In our studied population, only a handful of variables explained the patterns of Ct values while using a Ct of 33; specifically, CRP and platelet for the first test, and age, neutrophils, and ICU admission for the second test. On the contrary, only gender was statistically significant in anticipating Ct values below 24 for the first test. The laboratory parameters including CRP, neutrophils, and platelet count denote a systemic state of infection; the first two have been statistically correlated with Ct values in other studies.13 Similarly, age above 65 years old and ICU admission have been found as predictors of severity in other publications.4,18 If these variables are altered on the first examination, Ct values are more likely to be under 33 and aid diagnosis during the first test, and might anticipate infectiousness during the second test. These and other predictors should be further studied using larger sample sizes to assess their ability to predict COVID-19 status13 (Supplementary material). As a semi-quantitative proxy of viral loads, RT-PCR Ct values have been used for evaluating clinical outcomes and transmissibility for acute respiratory tract infections, influenza, and the Middle-East Respiratory Syndrome (MERS), the latter caused by another coronavirus19–21 Despite the evidence supporting the role of RT-PCR Ct values on point of care evaluations,13,22 variability among different RT-PCR diagnostic kits, and local viral load interpretability,23–25 supports its application in tandem with other cues for COVID-19 diagnosis or management.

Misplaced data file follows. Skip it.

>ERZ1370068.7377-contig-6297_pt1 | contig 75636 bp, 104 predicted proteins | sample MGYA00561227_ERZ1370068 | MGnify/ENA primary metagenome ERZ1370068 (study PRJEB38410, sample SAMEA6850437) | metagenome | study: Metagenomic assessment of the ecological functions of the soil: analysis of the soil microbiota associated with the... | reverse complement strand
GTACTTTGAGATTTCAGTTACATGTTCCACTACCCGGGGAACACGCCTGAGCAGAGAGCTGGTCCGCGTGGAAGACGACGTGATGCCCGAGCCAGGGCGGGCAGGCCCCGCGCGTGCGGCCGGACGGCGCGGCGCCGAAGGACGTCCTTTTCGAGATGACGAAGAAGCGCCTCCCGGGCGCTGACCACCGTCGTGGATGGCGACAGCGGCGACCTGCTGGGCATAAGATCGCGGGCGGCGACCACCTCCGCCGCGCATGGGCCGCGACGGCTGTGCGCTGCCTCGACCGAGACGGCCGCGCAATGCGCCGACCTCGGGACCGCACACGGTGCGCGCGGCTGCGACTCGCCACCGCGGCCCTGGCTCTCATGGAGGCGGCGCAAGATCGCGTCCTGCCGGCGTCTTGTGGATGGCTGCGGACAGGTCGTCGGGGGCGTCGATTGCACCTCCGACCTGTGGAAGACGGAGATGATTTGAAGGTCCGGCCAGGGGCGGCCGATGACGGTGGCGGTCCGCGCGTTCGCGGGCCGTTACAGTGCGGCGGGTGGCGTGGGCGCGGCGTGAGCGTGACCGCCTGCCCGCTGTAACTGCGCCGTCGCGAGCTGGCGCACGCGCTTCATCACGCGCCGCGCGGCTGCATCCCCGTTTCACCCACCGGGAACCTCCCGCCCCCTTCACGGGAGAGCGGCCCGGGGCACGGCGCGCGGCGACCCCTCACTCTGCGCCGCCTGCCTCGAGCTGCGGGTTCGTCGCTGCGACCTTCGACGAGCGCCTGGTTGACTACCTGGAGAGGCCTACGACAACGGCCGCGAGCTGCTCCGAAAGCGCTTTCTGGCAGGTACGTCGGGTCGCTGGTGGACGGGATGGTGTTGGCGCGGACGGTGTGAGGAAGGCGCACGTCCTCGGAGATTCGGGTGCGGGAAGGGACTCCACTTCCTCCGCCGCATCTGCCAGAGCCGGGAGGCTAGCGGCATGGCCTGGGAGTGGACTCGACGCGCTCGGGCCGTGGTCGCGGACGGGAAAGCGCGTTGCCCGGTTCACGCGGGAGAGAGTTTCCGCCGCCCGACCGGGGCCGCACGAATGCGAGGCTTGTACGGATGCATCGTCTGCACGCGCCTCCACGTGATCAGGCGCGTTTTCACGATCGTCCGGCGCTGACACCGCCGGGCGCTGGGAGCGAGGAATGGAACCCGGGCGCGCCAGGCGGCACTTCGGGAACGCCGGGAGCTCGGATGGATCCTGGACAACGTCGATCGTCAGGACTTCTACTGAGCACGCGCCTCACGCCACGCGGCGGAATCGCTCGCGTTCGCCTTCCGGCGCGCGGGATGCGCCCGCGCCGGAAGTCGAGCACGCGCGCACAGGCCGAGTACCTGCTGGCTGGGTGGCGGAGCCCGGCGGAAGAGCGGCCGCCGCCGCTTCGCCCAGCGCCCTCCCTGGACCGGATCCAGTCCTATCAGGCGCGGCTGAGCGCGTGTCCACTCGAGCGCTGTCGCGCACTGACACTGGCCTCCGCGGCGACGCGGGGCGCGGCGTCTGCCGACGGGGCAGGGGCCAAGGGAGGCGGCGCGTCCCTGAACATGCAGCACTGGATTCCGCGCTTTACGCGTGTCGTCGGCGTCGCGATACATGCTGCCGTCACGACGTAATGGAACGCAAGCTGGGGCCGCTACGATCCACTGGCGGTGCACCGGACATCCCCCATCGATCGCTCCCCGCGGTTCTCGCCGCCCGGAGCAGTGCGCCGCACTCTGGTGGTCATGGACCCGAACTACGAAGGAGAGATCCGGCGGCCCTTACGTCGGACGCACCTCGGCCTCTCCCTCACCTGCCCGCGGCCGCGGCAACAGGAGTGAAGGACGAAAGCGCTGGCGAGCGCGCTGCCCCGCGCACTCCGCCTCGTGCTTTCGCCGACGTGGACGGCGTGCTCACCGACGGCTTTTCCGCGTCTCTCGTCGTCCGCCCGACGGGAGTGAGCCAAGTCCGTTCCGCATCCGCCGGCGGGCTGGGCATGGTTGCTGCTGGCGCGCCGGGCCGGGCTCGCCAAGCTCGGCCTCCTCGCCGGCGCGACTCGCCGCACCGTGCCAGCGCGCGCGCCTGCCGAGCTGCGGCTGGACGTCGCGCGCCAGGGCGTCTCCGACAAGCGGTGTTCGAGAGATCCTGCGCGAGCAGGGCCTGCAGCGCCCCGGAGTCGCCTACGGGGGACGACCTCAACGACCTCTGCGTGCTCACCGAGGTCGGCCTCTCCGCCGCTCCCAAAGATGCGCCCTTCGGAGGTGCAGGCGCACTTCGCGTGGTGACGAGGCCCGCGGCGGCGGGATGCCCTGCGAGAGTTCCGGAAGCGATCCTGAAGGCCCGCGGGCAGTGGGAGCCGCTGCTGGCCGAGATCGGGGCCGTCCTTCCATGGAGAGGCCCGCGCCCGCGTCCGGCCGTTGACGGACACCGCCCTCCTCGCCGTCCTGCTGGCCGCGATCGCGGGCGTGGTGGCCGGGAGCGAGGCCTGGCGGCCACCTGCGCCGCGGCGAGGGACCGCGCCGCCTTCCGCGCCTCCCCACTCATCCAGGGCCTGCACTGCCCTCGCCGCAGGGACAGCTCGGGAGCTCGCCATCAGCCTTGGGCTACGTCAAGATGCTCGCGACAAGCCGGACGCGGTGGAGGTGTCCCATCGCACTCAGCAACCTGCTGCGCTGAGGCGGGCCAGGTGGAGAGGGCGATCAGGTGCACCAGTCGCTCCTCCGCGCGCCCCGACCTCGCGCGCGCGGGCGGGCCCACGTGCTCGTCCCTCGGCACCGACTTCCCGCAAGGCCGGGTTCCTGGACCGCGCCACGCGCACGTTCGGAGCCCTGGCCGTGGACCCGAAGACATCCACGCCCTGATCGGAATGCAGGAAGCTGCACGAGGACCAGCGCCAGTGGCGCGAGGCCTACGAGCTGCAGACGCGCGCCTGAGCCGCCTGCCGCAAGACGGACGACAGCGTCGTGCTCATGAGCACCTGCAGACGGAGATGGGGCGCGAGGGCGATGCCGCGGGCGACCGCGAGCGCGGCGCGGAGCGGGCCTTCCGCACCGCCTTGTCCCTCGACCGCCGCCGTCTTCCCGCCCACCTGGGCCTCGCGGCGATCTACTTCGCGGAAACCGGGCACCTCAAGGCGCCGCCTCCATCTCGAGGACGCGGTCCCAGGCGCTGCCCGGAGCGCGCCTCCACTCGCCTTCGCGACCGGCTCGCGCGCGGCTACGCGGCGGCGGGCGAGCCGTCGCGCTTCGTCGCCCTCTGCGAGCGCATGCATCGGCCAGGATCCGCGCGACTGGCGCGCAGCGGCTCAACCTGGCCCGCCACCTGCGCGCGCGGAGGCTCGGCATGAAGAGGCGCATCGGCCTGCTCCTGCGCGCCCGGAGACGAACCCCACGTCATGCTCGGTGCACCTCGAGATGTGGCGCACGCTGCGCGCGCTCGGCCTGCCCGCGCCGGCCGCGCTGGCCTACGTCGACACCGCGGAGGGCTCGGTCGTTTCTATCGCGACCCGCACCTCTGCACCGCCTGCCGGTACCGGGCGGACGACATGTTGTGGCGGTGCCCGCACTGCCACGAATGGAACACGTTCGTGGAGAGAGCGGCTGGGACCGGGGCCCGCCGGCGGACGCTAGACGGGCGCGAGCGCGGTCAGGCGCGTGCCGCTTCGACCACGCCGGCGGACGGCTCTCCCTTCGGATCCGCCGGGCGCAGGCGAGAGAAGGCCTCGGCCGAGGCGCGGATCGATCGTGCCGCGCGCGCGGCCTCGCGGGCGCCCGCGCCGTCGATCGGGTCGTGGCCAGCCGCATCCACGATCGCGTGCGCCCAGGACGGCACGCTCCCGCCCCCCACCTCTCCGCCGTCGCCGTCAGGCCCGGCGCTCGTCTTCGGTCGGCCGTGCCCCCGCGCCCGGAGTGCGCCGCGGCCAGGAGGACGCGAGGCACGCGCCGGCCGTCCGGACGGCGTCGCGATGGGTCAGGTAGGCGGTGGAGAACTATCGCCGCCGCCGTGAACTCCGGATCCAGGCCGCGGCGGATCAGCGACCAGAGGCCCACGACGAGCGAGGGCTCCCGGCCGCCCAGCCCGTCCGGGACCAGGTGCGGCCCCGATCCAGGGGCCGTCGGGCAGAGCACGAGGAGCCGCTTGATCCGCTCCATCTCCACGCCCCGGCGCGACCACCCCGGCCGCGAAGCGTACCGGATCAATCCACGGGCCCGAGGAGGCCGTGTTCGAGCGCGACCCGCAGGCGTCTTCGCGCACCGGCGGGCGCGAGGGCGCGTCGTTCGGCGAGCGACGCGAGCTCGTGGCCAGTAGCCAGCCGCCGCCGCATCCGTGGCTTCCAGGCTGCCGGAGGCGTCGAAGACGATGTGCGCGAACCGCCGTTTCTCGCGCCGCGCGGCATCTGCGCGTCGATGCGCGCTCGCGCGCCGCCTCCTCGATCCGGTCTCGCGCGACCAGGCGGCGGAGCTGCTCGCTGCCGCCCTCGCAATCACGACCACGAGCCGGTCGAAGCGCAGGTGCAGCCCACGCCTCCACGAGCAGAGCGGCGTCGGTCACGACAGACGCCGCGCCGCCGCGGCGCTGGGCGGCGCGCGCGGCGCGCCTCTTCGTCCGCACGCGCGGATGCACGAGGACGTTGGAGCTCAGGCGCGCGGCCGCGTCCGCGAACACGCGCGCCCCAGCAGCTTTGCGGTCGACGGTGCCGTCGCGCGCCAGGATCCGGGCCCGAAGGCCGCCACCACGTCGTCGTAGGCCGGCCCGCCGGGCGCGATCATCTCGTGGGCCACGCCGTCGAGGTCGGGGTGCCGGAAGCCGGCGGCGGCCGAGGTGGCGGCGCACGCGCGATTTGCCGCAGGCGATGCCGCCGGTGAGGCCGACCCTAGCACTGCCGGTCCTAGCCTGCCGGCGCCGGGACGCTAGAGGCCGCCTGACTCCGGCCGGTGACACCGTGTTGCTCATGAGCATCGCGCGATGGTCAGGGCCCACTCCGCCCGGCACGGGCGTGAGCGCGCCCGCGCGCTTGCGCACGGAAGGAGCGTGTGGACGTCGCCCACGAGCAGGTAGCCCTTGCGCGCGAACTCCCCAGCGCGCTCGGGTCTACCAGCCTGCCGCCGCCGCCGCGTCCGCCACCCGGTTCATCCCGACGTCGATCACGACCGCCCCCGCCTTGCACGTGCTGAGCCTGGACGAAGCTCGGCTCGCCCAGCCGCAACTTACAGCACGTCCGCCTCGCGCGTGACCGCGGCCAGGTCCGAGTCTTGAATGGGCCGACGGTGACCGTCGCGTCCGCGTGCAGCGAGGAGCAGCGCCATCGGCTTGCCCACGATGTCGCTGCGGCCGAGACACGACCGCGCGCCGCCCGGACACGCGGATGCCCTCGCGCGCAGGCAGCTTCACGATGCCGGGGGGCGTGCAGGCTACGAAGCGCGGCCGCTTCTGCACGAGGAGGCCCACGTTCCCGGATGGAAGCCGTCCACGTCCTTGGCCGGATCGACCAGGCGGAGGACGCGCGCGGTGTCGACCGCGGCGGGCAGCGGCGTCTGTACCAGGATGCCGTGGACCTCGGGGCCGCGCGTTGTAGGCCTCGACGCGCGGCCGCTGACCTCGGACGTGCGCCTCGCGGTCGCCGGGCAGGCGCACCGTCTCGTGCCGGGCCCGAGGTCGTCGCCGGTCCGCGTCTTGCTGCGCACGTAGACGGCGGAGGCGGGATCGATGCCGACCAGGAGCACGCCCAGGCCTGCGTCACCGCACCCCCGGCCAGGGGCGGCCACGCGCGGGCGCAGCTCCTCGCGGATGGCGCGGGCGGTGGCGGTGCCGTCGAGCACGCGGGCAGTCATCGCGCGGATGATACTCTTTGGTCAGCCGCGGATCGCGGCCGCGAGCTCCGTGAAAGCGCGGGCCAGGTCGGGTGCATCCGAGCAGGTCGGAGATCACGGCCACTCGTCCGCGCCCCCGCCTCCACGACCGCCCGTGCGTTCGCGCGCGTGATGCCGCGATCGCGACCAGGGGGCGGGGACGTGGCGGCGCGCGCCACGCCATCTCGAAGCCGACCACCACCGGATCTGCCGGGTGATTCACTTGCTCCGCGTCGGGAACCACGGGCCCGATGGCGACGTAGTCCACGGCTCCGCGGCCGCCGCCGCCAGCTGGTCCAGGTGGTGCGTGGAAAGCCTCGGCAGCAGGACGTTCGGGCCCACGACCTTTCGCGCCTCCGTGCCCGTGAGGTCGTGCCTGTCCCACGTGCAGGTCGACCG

We acknowledge that our analysis is constrained to samples obtained from deep nasal swab examination and might be an underestimation considering higher concentrations reported in throat swabs or sputum samples;10,26 if this is the case, turnover times as depicted in Table 2 might be larger complicating indications for lack of infectivity.3,15 Sources of uncertainties such as different devices, kits, and techniques might account for local variations and should be considered in order to generalize the present or any other study dealing with RT-PCR Ct values.26–28
As proxies of viral load, Ct values offer an avenue as an improved criterion for discharge, interpretation of COVID-19 clinical phases, and as tools for individual clinical assessment regarding infectiousness or investment on multiple testing. In this study, 11% of patients persisted with RT-PCR Ct values <33 and were labeled as potential infectious cases for more than 30 days.
DRA was supported by a grant from the National Science Foundation DMS 2028297, also DRA thanks the W.O.G. for writing support.